Story Go Round 10/25/2008, #1

Have Pizza, Will DIE!

(post-titled by Terry)

It was Octopus 31st, and Sheila Jameison was carrying pizza toppings out of the walk-in cooler for the festivities. She was dicing tomatoes when one of the mushrooms escaped the bowl and rolled between the stacks of pizza boxes. Poking tentatively around in the mushrooms with her knife - expecting perhaps to find a mouse - she was startled to hear a tiny shrill cry of pain. It came just as the tip of her knife had pierced one of the mushrooms.

Sheila took a step back, not prepared to have her job become a place of moral ambiguities and Supreme Court overrules. It galled her that the mushroom had chosen to become sentient - here - tonight - on her first shift at her very first job. Typical, she muttered, trading knife for a bowl and trapping the edible fungus underneath it. Her supervisor Rex ambled past, proud of the stains already accumulated on his apron, and said, "Sheila, this isn't day care freetime. Get that monster supreme ready so the delivery gets out on time."

Sheila avoided his gaze, uncertain how to reply. She felt a bevy of impacts from inside the upside down bowl, like popcorn popping. Rex had paused, looking at her expectantly, so she lifted the bowl and allowed the now living mushroom to explode out. It went straight for his face, plugging his breathing pipe with its bulbous body, excreting spores to fill his nostrils, shrieking a fungal death cry that would stop a man's heart cold. Rex collapsed in less than sixty seconds, while Sheila looked on horrified. The uncut bell peppers, olives, prawns, artichokes, and garlic cloves crowded to find every orifice available on Rex and create a few new ones. Sheila realized to get the pizza out on time, she would have to skimp on basic manners and get at the toppings any way she could. Who wants to eat uncut mushrooms? She hauled Rex up to the cutting board as he moaned, and picked up her knife again, then paused. Big mistake. A slurping, squishing sound drew her attention to the right, where she saw the sliced tomatoes oozing towards her. She pointed her knife at them fiercely, but then realized she just couldn't do it. It wasn't that she was against killing things, it was that Sheila liked a lot of vegetables - not that she was a vegetarian - she just couldn't cut them up. Rex would have to go in the oven as is. Slipping him free from his wrapper, she shoved him to the right side of the oven with a pizza paddle, to leave room for a five-cheese pizza on the left - it was due sooner, anyway. Though his girth was awkward at first, his natural greases soon had him hissing and popping and browning. The onions in his ears smelled delicious! She basted them lightly when she turned him.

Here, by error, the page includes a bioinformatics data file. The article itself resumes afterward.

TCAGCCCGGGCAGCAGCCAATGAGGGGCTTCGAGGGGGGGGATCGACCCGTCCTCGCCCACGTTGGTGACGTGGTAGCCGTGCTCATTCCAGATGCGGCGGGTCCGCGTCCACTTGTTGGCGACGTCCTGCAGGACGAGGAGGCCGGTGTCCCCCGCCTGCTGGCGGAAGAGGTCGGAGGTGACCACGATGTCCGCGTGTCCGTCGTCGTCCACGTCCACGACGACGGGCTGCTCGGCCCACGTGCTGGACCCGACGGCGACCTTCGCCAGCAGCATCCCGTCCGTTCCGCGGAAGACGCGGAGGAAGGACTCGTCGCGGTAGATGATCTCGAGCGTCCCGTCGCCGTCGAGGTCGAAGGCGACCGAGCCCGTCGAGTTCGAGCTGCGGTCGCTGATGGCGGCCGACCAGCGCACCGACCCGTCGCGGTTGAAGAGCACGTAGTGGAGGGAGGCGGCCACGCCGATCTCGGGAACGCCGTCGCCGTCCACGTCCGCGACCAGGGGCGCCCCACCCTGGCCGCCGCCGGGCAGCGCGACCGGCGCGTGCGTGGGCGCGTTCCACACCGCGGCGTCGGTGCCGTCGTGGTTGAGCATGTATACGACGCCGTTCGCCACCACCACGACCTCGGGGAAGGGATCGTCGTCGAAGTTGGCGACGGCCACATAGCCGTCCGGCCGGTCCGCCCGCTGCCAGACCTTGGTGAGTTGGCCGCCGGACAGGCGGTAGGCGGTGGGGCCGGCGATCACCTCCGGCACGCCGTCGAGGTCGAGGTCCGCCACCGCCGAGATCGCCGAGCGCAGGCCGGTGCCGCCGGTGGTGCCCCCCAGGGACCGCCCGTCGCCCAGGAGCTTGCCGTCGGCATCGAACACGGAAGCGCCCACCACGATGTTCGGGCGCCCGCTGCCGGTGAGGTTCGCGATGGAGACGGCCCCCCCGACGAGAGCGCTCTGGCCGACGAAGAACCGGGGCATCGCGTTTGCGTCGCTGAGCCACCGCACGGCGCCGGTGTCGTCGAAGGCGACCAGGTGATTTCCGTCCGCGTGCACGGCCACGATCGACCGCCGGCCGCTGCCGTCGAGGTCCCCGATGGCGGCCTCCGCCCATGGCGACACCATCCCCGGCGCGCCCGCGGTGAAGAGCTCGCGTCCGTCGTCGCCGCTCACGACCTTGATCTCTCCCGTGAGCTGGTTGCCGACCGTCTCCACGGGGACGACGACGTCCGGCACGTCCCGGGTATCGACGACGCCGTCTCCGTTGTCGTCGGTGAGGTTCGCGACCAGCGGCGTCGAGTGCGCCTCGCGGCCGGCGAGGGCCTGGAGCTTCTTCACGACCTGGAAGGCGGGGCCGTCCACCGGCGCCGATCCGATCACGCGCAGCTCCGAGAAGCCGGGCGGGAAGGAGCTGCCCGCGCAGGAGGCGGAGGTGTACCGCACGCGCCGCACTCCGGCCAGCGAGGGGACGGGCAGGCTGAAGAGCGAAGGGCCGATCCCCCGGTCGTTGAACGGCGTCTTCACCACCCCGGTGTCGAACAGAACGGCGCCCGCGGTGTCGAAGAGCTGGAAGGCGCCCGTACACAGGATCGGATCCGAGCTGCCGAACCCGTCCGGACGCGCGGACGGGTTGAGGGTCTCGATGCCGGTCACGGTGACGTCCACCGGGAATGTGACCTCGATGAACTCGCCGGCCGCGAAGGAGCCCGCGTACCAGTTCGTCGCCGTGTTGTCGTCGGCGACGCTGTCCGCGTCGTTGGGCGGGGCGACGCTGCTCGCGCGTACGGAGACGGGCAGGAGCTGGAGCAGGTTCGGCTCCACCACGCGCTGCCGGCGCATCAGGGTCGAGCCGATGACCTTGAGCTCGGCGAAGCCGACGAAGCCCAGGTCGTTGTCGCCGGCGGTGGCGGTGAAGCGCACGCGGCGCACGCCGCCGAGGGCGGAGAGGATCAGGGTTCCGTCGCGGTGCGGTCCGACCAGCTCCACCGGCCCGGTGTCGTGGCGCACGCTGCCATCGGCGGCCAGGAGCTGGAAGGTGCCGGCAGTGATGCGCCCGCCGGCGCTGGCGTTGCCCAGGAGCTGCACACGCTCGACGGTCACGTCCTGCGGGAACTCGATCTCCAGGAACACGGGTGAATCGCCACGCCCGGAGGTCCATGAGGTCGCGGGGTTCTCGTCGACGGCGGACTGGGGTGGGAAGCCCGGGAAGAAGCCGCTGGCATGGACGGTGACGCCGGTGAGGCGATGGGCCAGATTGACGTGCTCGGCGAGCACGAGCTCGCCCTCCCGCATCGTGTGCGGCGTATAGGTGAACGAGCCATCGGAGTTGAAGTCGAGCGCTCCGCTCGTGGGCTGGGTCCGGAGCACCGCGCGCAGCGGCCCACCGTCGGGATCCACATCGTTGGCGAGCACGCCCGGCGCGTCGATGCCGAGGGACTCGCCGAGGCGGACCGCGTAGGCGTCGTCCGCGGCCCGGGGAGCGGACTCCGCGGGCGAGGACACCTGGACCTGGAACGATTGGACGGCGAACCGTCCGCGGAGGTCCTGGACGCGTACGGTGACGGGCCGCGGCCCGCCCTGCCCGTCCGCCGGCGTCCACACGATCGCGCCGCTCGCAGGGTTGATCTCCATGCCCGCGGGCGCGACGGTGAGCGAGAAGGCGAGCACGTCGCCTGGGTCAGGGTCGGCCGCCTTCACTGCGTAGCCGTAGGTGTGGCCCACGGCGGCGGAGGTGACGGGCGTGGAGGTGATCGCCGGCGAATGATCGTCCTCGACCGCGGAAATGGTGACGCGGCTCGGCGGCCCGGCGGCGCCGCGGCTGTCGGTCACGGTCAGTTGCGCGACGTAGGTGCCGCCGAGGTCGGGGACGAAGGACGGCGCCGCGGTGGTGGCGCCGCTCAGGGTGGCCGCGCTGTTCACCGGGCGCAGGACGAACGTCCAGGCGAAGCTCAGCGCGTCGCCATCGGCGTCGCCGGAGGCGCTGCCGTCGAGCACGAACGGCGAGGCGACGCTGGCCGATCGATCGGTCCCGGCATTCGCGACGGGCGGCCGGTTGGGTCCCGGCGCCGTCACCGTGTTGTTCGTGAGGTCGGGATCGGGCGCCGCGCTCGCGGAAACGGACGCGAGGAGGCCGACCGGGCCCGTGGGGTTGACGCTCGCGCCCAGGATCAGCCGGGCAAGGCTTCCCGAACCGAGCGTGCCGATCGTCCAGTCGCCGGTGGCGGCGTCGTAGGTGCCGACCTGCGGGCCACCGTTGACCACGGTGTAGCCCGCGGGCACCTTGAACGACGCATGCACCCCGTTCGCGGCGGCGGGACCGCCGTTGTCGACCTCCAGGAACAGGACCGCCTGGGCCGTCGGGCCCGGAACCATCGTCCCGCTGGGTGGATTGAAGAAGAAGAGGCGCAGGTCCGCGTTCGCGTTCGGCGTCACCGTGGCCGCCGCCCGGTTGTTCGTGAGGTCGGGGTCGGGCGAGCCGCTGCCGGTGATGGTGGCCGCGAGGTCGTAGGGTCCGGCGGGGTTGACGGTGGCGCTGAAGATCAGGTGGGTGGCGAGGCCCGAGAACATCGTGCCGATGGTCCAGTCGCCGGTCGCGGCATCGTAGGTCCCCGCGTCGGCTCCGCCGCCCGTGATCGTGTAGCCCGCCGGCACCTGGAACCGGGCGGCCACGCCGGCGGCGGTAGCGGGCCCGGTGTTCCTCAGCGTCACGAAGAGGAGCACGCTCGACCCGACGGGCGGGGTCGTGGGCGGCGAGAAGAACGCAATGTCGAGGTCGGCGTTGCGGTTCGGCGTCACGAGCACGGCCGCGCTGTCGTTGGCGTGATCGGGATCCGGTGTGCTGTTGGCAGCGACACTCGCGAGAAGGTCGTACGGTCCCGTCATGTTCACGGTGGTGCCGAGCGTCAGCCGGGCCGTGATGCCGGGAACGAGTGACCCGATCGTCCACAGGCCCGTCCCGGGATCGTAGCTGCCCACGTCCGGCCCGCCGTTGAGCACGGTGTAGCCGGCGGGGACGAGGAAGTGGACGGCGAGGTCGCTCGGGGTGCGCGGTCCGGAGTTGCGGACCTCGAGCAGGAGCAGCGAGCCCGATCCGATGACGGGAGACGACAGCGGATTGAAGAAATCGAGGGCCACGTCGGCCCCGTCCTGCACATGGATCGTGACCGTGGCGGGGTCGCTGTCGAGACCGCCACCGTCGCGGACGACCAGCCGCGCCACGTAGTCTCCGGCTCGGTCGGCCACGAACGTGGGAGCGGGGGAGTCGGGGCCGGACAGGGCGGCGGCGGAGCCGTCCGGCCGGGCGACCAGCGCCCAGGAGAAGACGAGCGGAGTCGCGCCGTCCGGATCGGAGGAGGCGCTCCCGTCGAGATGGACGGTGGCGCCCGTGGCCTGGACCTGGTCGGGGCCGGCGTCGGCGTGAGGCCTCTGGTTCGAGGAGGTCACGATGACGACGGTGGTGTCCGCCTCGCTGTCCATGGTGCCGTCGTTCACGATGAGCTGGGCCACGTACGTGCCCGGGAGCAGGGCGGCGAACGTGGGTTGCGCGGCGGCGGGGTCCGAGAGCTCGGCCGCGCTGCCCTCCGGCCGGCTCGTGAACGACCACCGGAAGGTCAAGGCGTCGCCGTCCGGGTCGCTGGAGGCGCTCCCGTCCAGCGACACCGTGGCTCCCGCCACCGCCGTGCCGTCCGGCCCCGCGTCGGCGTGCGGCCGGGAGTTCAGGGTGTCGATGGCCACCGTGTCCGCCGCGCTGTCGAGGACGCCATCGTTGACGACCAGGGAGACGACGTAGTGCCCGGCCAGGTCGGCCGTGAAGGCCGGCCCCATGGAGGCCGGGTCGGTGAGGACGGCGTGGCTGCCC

Should she parbake him? She wasn't sure. She needed a second opinion. "Lenny," she yelled, "could you come here for a minute?" Sheila heard Lenny's shuffling footsteps approach. "What do you think," she said, turning to him, "Should --" She stopped when she saw the look of raw hunger on Lenny's face. "Just leave me," he began, and Sheila thought 'ok, you can finish him up,' but as she strode away to wash her hands she heard him add, "... the brain."

"Oh no you don't," she cried coming back in a huff, "I know all about your little 'problem'. No brains for you, not on the job. And if you have an addiction, you need to admit it! That's the first step, you know."

Shuffling towards Sheila now, Lenny groaned inhumanly.

"Well, all right. I guess I'll chop the vegetables for the next one. It seems we both have something to teach each other."